My Latest Snag: The Patagonia Retro Pile Fleece.
I had to have this brand-new, darling Patagonia fleece for mini (psssst 15% off if you sign up for emails!) in the opal pink, though I debated purchasing it in the neutral/silver hue instead. I try not to overbuy in the pale pink category but it’s so hard to do with a little girl! I tend to force myself to consider reds, navies, etc — not everything needs to be pink! However, this one did 🙂 I also love this slightly chunkier style, which would have coordinated with this vest for me (in the ash color). For her dressier fall coat, I went with a red Mayoral toggle style, which will look darling with cableknit tights and her new L’Amour shoes — and maybe a plaid dress like this.
You’re Sooooo Popular: My Favorite Summer Dress.
The most popular items on Le Blog this week:
+An elegant baby gate. (Never thought I’d use those words together.)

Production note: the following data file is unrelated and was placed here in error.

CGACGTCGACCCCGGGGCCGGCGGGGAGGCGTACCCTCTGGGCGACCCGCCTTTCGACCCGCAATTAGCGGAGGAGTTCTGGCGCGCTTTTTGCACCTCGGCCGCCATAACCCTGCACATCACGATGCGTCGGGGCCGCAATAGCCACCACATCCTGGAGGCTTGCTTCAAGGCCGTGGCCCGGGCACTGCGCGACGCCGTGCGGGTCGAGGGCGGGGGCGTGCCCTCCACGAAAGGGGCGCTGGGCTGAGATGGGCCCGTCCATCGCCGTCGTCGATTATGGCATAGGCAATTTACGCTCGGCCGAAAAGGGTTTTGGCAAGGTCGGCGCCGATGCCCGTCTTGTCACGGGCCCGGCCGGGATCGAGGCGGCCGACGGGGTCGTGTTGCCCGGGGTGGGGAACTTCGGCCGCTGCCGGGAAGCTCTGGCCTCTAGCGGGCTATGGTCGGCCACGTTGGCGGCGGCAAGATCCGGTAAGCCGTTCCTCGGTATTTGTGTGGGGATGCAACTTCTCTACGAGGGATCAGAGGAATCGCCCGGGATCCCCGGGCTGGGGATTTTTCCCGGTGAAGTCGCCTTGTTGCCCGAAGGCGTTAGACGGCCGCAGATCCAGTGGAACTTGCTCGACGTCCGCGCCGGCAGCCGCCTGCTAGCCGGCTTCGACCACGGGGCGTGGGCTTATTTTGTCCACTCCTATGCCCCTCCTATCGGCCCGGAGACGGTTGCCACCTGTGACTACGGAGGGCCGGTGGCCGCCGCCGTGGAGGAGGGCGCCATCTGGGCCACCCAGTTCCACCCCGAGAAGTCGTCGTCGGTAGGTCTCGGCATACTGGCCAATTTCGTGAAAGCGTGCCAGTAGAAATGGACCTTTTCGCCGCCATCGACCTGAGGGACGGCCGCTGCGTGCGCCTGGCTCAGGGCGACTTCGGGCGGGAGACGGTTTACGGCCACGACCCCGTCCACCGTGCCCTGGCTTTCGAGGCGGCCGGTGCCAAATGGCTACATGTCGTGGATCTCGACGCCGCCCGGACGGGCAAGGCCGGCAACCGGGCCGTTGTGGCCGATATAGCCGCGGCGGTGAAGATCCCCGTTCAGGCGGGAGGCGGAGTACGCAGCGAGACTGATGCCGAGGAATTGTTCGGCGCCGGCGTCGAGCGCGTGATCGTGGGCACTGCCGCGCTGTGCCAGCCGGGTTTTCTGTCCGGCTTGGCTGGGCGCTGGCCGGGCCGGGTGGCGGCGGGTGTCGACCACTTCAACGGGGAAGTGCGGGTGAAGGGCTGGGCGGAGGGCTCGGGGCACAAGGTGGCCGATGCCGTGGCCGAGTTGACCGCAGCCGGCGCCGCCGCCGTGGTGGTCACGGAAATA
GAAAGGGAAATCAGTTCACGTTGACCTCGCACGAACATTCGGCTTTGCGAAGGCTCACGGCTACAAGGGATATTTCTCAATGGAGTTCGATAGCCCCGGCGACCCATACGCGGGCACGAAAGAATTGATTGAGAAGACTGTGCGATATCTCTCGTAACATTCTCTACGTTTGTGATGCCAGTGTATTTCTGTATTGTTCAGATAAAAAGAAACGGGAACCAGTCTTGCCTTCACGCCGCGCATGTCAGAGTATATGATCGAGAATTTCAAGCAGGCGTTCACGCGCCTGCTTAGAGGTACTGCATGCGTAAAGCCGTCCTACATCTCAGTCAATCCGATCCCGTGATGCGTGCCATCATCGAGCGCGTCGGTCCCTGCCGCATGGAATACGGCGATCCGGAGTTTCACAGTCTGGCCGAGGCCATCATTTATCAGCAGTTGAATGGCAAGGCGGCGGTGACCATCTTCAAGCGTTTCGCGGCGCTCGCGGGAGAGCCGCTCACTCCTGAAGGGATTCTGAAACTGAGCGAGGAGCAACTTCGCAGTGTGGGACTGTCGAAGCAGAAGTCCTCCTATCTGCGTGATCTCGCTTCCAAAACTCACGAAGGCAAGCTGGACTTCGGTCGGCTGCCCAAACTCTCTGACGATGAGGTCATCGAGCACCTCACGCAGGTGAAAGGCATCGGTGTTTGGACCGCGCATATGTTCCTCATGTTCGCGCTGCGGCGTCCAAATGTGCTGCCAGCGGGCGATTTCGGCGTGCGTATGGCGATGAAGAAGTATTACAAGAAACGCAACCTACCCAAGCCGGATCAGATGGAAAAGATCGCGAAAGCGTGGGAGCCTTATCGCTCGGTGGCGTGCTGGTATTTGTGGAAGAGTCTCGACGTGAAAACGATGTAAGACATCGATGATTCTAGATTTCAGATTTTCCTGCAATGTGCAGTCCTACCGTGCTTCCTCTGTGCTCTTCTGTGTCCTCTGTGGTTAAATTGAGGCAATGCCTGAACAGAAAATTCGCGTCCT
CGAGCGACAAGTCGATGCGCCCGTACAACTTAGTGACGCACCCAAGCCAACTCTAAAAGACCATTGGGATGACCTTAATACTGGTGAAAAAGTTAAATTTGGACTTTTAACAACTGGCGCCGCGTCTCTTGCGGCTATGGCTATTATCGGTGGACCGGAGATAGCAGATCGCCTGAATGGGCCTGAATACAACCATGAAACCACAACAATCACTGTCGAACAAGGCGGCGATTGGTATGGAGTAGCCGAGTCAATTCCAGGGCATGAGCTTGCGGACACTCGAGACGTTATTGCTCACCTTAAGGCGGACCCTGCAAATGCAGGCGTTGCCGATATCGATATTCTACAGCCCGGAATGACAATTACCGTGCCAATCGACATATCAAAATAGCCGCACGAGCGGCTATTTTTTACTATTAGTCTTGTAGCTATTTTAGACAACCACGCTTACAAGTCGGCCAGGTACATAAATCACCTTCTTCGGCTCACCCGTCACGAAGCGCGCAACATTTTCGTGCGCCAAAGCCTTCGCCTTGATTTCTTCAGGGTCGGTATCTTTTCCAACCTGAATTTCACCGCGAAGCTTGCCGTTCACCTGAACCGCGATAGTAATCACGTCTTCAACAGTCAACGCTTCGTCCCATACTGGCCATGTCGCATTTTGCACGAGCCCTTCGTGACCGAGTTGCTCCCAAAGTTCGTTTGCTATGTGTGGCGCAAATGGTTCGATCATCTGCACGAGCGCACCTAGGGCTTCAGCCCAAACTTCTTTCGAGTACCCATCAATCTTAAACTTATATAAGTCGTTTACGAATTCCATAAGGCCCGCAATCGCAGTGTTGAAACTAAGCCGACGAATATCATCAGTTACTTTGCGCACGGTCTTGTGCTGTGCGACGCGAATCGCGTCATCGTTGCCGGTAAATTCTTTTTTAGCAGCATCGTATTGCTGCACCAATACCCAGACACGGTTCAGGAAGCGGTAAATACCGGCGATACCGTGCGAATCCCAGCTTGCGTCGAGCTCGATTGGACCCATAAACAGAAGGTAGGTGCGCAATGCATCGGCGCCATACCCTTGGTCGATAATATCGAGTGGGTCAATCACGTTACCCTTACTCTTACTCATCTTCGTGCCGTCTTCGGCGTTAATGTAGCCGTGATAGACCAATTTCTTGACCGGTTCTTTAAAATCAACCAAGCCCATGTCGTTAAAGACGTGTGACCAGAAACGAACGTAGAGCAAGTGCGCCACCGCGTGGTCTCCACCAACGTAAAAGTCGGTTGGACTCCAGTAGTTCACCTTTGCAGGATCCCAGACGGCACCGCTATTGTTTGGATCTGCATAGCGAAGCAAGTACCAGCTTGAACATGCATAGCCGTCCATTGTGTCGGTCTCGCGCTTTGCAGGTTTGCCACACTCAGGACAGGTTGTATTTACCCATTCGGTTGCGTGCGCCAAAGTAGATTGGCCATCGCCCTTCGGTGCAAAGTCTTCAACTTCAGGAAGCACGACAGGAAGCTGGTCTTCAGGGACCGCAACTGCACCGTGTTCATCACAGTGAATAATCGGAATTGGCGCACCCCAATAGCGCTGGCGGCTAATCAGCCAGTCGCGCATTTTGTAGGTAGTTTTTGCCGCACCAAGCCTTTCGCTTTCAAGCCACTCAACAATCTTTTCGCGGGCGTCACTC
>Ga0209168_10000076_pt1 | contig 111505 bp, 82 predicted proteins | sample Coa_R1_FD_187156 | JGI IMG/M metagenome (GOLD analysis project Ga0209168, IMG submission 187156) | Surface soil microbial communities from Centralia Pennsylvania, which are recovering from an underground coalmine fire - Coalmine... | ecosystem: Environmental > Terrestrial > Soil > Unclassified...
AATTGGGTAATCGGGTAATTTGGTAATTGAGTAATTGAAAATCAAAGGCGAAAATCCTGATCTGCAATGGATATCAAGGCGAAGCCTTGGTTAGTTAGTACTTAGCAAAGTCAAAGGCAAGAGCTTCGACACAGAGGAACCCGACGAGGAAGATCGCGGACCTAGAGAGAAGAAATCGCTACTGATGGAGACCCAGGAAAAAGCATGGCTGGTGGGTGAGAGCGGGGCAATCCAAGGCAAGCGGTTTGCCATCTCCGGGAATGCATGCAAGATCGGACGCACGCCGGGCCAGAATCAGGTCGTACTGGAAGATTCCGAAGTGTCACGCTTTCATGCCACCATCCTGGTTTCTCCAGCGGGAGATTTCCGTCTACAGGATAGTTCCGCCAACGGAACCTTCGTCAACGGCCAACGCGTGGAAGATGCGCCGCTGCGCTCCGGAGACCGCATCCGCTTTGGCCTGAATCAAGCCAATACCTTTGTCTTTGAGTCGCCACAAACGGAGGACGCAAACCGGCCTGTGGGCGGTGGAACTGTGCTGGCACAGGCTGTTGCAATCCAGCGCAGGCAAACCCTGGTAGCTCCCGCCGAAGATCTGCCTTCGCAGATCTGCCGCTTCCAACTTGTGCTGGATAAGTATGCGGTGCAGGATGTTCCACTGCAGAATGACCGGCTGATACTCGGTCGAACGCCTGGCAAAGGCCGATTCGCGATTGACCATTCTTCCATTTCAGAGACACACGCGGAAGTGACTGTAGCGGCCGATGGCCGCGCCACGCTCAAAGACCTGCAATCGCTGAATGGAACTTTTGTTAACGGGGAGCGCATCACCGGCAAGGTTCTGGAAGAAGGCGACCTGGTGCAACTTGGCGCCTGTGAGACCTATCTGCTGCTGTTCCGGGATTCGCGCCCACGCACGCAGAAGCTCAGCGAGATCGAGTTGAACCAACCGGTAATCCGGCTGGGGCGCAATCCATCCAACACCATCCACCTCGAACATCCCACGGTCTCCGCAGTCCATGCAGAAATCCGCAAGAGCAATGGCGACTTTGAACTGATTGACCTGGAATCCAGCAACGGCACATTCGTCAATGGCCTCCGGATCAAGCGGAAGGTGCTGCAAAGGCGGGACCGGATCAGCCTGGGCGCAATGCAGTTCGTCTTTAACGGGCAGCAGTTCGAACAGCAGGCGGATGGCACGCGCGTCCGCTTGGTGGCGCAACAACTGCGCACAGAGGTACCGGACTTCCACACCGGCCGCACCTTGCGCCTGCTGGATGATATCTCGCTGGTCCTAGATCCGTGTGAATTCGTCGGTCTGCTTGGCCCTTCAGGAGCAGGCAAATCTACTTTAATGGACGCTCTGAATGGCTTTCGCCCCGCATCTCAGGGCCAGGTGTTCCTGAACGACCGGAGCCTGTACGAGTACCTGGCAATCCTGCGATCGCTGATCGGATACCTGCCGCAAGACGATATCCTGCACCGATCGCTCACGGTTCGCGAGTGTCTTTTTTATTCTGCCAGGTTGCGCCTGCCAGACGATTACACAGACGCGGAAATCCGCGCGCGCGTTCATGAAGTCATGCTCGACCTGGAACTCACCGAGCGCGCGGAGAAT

+Mini’s favorite water bottle at the moment. (We recently added the pink tiger print to our collection! So Gucci extra!)
#Turbothot: Is Parenthood Easier or Harder Than You Expected?
Someone recently posed this question in a blog post and I had to think about it for a full afternoon before deciding that the answer is: both and neither. I say neither because I don’t feel I have struggled in making parenting decisions. I have made mistakes, of course, and have lamented them with an agony I’d never before felt (I once told her, “bad girl!” after she had, out of typical toddler frustration, hit me in the face, and then I cried quietly in the other room — how could I have talked to her like that? Like she was a dog?! Ahhh!). But for the most part, I feel that I have stayed true to myself and to my aspirations to listen and observe and react rather than impose or direct or assume. Parenting my daughter feels natural to me, neither harder nor easier than I expected — it just is. It has been an exertion, but an instinctual one.